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How To Waterproof Your Basement

Roger Diez | Improvement Center Columnist | December 13, 2011

If you reach the bottom of your basement stairs and your feet get wet, you have a problem. There are many causes of a wet basement and the solutions range from simple and cheap to complicated and expensive. Depending on the diagnosis of the problem, it may be a job for a handy homeowner, or for a trained professional.

What causes a wet basement?

There are three main causes of water in the basement: a plumbing leak, condensation or seepage. Of these, the plumbing leak is the easiest to fix once you find it. The second, condensation is also relatively easy to fix with a few simple steps. The third, seepage may have a simple solution, or it may be complicated and costly. Troubleshooting will indicate which condition exists. For instance, if your basement is wet only following a heavy rain, standing water next to the house may be seeping through the foundation.

How to waterproof a basement

In the case of rain-related leakage, try extending your downspouts to channel water away from the foundation. This works a large percentage of the time. If the dampness is fairly constant, but there is no standing water in the basement, damp-proofing techniques may work. These include applying a sealant to either the inside or the outside of the basement walls. Cementious coatings, asphalt coatings, acrylic or polymer sealers, and even polyethylene sheeting have been used effectively. Some may require excavation, and the sheeting can be applied before a new slab floor is poured over the old one.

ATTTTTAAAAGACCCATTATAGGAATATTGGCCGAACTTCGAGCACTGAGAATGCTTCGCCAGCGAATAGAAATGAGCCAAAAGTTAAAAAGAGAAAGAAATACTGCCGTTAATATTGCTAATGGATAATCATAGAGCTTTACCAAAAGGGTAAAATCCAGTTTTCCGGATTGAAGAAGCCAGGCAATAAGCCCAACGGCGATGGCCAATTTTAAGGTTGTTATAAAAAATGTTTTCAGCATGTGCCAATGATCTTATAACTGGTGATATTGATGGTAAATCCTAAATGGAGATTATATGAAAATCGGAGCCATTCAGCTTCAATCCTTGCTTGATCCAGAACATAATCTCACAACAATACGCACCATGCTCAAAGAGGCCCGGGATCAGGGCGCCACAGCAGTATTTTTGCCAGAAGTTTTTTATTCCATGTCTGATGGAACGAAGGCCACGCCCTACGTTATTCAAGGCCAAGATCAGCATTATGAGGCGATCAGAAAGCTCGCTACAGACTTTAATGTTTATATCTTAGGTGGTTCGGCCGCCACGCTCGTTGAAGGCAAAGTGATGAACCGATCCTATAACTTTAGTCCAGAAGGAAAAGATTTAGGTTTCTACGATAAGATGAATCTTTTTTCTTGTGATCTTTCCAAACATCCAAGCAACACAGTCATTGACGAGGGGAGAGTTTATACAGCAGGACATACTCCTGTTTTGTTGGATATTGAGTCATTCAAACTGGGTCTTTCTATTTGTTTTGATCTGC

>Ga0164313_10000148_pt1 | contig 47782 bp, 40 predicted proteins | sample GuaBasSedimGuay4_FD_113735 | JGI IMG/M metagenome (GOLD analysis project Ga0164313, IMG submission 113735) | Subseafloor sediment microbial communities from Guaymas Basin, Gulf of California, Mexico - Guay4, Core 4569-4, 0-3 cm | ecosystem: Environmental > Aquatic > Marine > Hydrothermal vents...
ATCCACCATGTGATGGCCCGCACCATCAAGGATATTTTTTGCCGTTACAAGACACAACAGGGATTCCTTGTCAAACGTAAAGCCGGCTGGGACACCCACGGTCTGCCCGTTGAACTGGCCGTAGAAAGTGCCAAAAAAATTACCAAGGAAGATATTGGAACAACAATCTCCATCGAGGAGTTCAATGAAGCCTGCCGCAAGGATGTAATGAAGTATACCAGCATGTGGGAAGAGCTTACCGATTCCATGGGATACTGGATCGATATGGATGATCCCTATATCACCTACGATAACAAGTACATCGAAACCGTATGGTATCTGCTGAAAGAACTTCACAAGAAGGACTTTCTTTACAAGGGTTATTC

If damp-proofing techniques don't work, it's time to bring out the big guns. More aggressive coatings made of combinations of asphalt, rubber and urethane applied by professional contractors skilled in application techniques may work. Mechanical systems, such as adding drains and sump pumps may also be helpful. There are even homeowner-installed baseboard drain systems that have proved effective.

Cost of waterproofing a basement

For condensation problems, insulating pipes will run around $50, and a good dehumidifier will cost $300 or more. Downspout extensions cost only a few dollars, but if other gutter system repairs are needed the cost could increase to $200 and excavation to improve drainage could increase the cost even more. Professionally applied coatings start at around $350 and increase from there, while installation of drains and a sump pump may run from $1,000 to $2,500. If foundation repairs and excavation to install an outdoor drainage system are required, the cost could easily exceed $10,000.

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